This version is different than that told in over 75 other accounts that have been written in the 110 years since the shooting of Soapy Smith, and it makes a great deal more sense. First of all, it emphasizes the type of con-game in which Smith’s colleagues tended to engage. The story takes into account the safety vault mentioned by Stewart’s niece, but indicates that Stewart brought the gold poke into Smith’s saloon. Finally, it allows for the difference between the amount of money Stewart brought out of the Klondike ($2700) and that which he said was stolen from him ($2600), by taking into account the $87 that Stewart had in his pocket when he first went into Jeff’s parlor. What is also important about this account is the detail that Stewart was not attacked while viewing the eagle. He merely mentioned that the caged eagle was a sight to be seen at Jeff’s place, but it was not a factor in his robbery.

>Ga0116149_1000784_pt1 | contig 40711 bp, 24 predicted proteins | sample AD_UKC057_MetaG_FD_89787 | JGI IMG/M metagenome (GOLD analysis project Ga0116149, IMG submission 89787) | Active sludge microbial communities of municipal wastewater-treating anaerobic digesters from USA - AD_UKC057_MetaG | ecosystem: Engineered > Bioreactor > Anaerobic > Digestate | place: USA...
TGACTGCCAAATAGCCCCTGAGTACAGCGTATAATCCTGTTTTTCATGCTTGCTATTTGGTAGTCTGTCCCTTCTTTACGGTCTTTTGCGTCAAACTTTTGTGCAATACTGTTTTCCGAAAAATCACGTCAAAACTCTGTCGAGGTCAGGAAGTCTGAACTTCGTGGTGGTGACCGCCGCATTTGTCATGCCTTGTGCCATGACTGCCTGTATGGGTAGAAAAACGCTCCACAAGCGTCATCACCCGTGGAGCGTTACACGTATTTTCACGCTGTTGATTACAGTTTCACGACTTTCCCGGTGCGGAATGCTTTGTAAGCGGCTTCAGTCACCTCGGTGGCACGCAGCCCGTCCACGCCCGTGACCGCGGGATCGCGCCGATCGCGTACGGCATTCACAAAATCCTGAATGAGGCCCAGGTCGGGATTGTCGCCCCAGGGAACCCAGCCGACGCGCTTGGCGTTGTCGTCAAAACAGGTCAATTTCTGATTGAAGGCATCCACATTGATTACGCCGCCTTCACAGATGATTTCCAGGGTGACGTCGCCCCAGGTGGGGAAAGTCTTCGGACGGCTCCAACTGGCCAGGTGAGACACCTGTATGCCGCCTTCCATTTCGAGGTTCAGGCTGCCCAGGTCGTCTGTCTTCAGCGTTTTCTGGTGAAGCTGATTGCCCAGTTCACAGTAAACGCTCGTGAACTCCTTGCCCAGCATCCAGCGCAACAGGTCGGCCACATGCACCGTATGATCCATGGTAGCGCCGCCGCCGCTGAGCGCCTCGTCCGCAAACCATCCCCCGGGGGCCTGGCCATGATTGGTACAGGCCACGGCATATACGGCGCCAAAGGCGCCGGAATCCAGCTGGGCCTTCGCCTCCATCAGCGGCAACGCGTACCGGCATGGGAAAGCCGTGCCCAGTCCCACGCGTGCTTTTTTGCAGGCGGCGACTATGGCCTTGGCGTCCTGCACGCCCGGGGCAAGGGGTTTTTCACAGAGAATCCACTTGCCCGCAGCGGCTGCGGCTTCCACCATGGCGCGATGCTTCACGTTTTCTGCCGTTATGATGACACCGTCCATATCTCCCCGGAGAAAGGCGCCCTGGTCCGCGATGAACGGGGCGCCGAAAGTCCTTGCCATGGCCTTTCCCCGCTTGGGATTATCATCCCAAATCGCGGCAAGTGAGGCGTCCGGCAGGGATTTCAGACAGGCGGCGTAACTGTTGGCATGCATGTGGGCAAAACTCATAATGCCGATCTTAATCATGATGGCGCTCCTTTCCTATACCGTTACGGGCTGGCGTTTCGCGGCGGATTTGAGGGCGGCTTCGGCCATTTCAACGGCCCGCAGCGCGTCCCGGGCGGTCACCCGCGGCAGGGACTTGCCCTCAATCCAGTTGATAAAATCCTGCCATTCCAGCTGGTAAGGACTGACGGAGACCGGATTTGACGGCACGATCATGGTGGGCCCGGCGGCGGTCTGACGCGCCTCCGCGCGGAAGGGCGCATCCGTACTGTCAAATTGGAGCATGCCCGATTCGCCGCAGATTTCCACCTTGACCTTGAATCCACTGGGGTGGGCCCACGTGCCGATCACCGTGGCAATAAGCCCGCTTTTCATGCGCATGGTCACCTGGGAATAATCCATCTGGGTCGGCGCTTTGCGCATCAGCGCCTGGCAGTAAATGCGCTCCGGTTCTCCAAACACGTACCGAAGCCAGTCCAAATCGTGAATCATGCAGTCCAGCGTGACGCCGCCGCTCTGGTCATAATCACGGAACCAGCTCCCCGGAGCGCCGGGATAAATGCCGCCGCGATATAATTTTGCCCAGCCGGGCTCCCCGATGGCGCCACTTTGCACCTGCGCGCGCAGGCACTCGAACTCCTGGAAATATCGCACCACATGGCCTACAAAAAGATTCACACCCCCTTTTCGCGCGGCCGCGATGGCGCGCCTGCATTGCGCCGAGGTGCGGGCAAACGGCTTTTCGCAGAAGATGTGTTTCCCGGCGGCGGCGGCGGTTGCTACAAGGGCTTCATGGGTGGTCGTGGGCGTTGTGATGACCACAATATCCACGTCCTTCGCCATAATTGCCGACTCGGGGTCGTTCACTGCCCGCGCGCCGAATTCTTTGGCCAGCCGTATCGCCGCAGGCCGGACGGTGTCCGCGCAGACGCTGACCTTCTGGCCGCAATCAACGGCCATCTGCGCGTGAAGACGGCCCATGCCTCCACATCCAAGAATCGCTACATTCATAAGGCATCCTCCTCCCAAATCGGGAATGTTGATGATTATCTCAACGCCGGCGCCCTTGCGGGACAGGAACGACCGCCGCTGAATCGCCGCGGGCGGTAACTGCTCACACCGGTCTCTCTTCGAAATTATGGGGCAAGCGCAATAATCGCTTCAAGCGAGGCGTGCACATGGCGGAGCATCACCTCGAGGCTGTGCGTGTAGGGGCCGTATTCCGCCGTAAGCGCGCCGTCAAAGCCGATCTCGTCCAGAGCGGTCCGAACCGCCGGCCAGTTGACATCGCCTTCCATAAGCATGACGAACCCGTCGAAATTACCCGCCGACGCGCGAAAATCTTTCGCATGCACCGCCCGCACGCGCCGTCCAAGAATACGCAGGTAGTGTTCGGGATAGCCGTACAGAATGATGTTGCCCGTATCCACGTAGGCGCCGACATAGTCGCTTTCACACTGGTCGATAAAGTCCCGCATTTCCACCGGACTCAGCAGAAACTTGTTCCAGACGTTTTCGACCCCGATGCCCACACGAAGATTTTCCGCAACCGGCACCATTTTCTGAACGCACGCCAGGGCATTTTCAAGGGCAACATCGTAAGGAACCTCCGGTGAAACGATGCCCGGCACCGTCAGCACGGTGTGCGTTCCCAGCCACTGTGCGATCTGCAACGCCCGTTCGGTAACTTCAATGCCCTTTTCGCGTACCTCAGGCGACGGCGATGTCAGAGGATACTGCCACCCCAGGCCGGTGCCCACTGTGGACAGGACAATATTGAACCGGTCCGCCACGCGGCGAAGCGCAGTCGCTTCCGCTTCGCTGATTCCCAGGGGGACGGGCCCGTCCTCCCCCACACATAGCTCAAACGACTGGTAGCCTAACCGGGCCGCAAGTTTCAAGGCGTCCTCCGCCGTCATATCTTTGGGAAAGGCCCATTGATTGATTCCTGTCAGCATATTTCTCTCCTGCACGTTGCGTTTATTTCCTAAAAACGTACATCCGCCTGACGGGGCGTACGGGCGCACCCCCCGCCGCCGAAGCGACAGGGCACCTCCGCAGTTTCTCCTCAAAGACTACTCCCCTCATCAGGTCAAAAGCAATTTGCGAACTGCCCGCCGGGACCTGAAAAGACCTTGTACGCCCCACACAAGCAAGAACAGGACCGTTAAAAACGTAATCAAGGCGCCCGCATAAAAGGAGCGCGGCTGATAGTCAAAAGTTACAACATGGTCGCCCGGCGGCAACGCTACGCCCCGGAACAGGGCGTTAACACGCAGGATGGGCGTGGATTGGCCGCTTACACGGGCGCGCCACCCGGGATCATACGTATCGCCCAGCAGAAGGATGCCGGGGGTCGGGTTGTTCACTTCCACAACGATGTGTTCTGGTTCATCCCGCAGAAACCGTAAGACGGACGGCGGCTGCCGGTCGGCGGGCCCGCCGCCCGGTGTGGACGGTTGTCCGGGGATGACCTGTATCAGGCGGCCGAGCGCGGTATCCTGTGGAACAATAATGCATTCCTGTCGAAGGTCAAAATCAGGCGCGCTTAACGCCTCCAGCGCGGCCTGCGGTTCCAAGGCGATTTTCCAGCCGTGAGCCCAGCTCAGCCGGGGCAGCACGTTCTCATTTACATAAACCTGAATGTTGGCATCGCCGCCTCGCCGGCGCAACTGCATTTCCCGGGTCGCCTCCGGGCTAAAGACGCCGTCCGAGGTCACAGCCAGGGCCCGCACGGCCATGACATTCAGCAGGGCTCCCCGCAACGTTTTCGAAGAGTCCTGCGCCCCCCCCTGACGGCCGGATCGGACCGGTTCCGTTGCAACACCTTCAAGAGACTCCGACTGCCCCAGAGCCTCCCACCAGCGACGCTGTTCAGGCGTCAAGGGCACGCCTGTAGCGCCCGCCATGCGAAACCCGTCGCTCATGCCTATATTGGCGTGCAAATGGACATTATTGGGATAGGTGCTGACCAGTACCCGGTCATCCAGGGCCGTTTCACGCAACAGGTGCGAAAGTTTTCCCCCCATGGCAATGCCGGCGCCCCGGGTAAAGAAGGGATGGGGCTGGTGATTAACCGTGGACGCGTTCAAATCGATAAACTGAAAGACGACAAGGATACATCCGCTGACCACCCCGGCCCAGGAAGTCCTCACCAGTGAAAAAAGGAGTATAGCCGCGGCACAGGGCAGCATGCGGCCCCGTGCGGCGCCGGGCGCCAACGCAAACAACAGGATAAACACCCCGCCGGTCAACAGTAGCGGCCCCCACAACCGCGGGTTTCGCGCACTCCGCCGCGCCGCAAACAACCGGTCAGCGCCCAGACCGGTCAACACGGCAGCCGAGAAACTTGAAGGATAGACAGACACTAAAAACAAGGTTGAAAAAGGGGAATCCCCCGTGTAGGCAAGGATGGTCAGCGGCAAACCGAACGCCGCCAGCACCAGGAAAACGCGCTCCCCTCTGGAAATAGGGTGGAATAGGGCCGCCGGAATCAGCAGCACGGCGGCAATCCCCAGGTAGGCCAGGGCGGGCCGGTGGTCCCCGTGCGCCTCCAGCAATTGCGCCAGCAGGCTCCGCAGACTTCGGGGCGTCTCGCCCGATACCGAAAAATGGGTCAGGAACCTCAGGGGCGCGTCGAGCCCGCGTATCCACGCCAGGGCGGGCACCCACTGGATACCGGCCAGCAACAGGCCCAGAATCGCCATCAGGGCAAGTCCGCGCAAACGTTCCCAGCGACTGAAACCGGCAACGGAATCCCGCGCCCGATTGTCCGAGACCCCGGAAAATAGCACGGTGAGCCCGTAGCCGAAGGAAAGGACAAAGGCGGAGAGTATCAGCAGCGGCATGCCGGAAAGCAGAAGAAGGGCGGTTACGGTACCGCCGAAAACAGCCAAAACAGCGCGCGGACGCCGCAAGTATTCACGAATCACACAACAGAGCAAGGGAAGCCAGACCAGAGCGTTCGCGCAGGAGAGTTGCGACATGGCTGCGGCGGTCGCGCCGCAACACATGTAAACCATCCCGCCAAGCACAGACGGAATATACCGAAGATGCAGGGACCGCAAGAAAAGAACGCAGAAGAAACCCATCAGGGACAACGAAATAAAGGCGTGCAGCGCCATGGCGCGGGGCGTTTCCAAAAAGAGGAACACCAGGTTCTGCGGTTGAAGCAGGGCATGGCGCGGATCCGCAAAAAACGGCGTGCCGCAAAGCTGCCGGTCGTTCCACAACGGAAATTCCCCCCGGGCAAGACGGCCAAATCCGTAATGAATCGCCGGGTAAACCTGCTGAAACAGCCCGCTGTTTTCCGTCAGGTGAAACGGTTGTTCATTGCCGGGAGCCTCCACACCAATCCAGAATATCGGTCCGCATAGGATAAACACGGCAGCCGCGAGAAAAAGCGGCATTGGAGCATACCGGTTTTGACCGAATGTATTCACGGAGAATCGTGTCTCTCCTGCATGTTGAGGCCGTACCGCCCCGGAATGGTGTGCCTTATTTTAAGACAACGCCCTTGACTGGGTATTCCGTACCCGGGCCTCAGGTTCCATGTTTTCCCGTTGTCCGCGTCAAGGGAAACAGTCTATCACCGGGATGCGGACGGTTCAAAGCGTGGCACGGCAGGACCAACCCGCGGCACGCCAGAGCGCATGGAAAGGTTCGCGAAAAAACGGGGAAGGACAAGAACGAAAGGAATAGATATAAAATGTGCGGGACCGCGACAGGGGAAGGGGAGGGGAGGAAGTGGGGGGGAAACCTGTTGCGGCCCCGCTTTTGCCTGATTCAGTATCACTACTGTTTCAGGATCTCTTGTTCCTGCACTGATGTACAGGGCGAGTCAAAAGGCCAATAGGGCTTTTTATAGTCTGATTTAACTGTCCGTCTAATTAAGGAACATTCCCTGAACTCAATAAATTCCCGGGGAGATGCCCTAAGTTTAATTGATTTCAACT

Going back to early sources proves that history itself doesn’t change, merely our perception of it.

PHOTO: Citizens assembled by Deputy Marshal Si Tanner and others guard gang members in the old City Hall on 5th a day after the shooting. Peiser Photo, Brady Collection

Hazel Stewart Clark, “A Man of Honor,” The Alaska Sportsman March, 1958, pp. 40-42.
The Daily Alaskan, July 11, 1898.
The Skaguay News, July 8, 15 and December 9, 1898
The Tacoma Times, December 27, 1898.

Catherine Holder Spude is an archaeologist and historian, who retired from the National Park Service and now writes history and historical fiction from her home in Santa Fe, New Mexico. Read her historical novel, Sin and Grace, Book One of the Si Tanner Chronicles, for sale at Skaguay News Depot & Books and other outlets.